Take the 2-minute tour ×
Stack Overflow is a question and answer site for professional and enthusiast programmers. It's 100% free.

Why is it not possible to use enum values as strings in a switch case? (Or what is wrong with this:)

String argument;
switch (argument) {
    case MyEnum.VALUE1.toString(): // Isn't this equal to "VALUE1" ?
    // something    
    case MyEnum.VALUE2.toString():
    // something else
share|improve this question

4 Answers 4

up vote 10 down vote accepted

You can only use strings which are known at compile time. The compiler cannot determine the result of that expression.

Perhaps you can try

String argument = ...
switch(MyEnum.valueOf(argument)) {
   case VALUE1:

   case VALUE2:
share|improve this answer
The important thing is that VALUE1 is static. You could have your own myValueOf() and it would still work. –  Peter Lawrey Apr 30 '12 at 18:27
Damn, valueOf() is not in a case at all. I'm deleting that previous comment, can't look at it. Thanks again. –  Bloke Apr 30 '12 at 19:48
Be careful with valueOf() which throw NPE and IllegalArgumentException if argument is not valid. Bloke's code make sense to avoid to handle these exception (but sadly doesn't work). –  Nereis May 28 at 6:58

case MyEnum.VALUE1.toString(): // Isn't this equal to "VALUE1" ?

No, not necessarily: you are free to provide your own implementation of toString()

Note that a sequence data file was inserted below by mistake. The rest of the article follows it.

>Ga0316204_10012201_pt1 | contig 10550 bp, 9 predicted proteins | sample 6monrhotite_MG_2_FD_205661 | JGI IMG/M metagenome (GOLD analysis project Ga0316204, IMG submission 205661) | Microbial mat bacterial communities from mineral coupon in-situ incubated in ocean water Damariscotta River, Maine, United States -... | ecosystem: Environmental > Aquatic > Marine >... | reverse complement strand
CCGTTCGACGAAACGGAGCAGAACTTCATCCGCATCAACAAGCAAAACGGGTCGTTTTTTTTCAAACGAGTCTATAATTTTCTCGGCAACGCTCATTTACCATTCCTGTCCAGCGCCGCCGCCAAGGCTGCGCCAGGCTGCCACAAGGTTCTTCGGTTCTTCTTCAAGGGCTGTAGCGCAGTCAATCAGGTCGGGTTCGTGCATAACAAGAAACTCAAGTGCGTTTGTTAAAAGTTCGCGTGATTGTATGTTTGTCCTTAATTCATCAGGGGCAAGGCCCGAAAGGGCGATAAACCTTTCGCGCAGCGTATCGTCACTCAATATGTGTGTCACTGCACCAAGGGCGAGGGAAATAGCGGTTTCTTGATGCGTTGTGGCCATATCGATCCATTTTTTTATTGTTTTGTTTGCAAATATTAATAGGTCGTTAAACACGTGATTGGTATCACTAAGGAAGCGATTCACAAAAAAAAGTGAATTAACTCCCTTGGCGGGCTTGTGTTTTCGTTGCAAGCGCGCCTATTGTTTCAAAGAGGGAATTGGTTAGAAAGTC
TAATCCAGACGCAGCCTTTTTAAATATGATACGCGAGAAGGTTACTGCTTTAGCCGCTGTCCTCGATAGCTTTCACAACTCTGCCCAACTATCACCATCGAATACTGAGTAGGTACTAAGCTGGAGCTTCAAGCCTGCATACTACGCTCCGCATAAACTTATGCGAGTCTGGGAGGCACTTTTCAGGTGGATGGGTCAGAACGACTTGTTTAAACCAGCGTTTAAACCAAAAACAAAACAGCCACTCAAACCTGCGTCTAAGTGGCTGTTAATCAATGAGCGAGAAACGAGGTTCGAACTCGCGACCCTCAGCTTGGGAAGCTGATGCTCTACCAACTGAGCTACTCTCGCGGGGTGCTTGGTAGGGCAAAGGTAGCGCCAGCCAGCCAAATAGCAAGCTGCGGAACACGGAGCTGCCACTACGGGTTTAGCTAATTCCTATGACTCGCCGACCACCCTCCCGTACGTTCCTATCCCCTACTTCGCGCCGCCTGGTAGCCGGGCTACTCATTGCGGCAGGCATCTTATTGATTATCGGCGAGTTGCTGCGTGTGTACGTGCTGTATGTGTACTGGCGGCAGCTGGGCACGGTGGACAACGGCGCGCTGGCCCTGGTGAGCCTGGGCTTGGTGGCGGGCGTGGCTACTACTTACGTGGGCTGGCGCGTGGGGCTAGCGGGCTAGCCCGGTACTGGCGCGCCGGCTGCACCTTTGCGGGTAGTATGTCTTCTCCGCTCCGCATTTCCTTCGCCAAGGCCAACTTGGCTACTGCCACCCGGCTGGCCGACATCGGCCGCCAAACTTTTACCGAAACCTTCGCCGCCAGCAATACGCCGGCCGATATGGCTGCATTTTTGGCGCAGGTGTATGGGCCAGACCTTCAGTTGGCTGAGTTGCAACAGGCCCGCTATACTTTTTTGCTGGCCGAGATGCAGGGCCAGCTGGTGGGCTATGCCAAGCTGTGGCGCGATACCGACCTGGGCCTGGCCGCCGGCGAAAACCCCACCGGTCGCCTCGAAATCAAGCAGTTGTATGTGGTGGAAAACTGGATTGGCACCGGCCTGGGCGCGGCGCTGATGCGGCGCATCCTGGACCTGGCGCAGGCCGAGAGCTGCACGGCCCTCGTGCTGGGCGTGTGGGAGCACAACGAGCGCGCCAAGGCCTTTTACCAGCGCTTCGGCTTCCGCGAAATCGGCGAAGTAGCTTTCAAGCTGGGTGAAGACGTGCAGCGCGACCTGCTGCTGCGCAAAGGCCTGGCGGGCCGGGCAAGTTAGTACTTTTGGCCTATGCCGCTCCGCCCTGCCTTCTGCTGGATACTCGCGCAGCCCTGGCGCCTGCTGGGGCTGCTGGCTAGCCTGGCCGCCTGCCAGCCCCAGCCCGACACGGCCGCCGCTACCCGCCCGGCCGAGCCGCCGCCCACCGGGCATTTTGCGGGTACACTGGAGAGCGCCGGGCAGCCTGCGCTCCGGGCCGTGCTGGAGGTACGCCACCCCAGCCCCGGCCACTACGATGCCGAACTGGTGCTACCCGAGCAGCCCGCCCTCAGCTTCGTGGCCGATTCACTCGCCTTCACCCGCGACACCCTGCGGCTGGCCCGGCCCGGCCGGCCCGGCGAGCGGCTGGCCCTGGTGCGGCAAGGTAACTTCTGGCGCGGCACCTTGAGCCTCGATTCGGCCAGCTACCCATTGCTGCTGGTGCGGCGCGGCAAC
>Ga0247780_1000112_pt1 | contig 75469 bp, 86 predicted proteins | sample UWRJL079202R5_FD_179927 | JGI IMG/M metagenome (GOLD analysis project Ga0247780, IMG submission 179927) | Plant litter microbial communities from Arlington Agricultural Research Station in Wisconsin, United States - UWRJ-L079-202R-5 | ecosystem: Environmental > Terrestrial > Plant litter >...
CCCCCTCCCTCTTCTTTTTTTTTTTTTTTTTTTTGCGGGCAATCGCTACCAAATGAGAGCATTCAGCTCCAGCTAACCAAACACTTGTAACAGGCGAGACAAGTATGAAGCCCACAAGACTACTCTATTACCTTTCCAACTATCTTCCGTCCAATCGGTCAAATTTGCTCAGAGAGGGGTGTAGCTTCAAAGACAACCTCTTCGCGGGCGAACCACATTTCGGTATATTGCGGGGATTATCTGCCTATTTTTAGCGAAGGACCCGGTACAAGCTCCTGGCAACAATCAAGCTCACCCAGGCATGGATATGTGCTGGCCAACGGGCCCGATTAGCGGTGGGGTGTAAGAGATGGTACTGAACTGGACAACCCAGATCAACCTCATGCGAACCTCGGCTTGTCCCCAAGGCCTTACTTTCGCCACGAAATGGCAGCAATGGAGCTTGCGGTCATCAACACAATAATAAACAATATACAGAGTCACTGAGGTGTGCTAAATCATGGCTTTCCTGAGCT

public enum MyType {
    public String toString() {
        return "this is my value one";

    public String toString() {
        return "this is my value two";


Moreover, someone who is maintaining your code could add this implementation after you leave the company. That is why you should not rely on String values, and stick to using numeric values (as represented by the constants MyEnum.VALUE1, MyEnum.VALUE2, etc.) of your enums instead.

share|improve this answer
"numeric values of your enums"? Do you mean enumeration constant names of your enums? –  assylias Apr 30 '12 at 16:49
@assylias Of course, I definitely mean using constant names, not integer literals that correspond to these names! Thanks, I edited the answer to reflect this important point. –  dasblinkenlight Apr 30 '12 at 16:51
Oh, right. That's a good explanation, thanks. –  Bloke Apr 30 '12 at 18:15

To add to the Peter Lawrey's comments, have a look at this post from last year which discusses Switching on String in Java before and after JDK7.

share|improve this answer
Didn't even know that it wasn't possible before JDK7. Thanks, found a great link about it in a comment there: link - is that the best way to process String input then? –  Bloke Apr 30 '12 at 19:45
Well, a purist might say that you shouldn't use a switch/case statement in an OOP language at all; instead, you should go with a polymorphism strategy for dealing with something like this. IMO, if it's clear, concise, maintainable, and efficient, a case/switch is the best solution in many scenarios. –  Sanjeev May 3 '12 at 17:19

Your Answer


By posting your answer, you agree to the privacy policy and terms of service.

Not the answer you're looking for? Browse other questions tagged or ask your own question.